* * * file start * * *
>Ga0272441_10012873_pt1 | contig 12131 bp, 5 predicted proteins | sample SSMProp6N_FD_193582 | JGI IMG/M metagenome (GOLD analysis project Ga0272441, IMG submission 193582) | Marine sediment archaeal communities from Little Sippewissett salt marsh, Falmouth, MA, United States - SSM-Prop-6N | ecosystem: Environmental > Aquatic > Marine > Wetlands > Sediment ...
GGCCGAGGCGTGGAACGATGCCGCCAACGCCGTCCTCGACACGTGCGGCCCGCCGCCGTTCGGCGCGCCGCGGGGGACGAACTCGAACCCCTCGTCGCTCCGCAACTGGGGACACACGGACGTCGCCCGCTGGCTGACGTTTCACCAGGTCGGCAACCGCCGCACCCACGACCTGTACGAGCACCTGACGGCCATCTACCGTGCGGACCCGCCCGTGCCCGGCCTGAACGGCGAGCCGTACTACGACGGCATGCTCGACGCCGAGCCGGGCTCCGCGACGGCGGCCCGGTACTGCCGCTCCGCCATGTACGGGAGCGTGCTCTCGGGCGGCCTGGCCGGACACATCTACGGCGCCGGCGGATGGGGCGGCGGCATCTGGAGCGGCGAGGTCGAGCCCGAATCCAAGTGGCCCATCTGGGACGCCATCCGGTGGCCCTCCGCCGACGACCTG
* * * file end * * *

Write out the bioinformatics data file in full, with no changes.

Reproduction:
>Ga0272441_10012873_pt1 | contig 12131 bp, 5 predicted proteins | sample SSMProp6N_FD_193582 | JGI IMG/M metagenome (GOLD analysis project Ga0272441, IMG submission 193582) | Marine sediment archaeal communities from Little Sippewissett salt marsh, Falmouth, MA, United States - SSM-Prop-6N | ecosystem: Environmental > Aquatic > Marine > Wetlands > Sediment ...
GGCCGAGGCGTGGAACGATGCCGCCAACGCCGTCCTCGACACGTGCGGCCCGCCGCCGTTCGGCGCGCCGCGGGGGACGAACTCGAACCCCTCGTCGCTCCGCAACTGGGGACACACGGACGTCGCCCGCTGGCTGACGTTTCACCAGGTCGGCAACCGCCGCACCCACGACCTGTACGAGCACCTGACGGCCATCTACCGTGCGGACCCGCCCGTGCCCGGCCTGAACGGCGAGCCGTACTACGACGGCATGCTCGACGCCGAGCCGGGCTCCGCGACGGCGGCCCGGTACTGCCGCTCCGCCATGTACGGGAGCGTGCTCTCGGGCGGCCTGGCCGGACACATCTACGGCGCCGGCGGATGGGGCGGCGGCATCTGGAGCGGCGAGGTCGAGCCCGAATCCAAGTGGCCCATCTGGGACGCCATCCGGTGGCCCTCCGCCGACGACCTG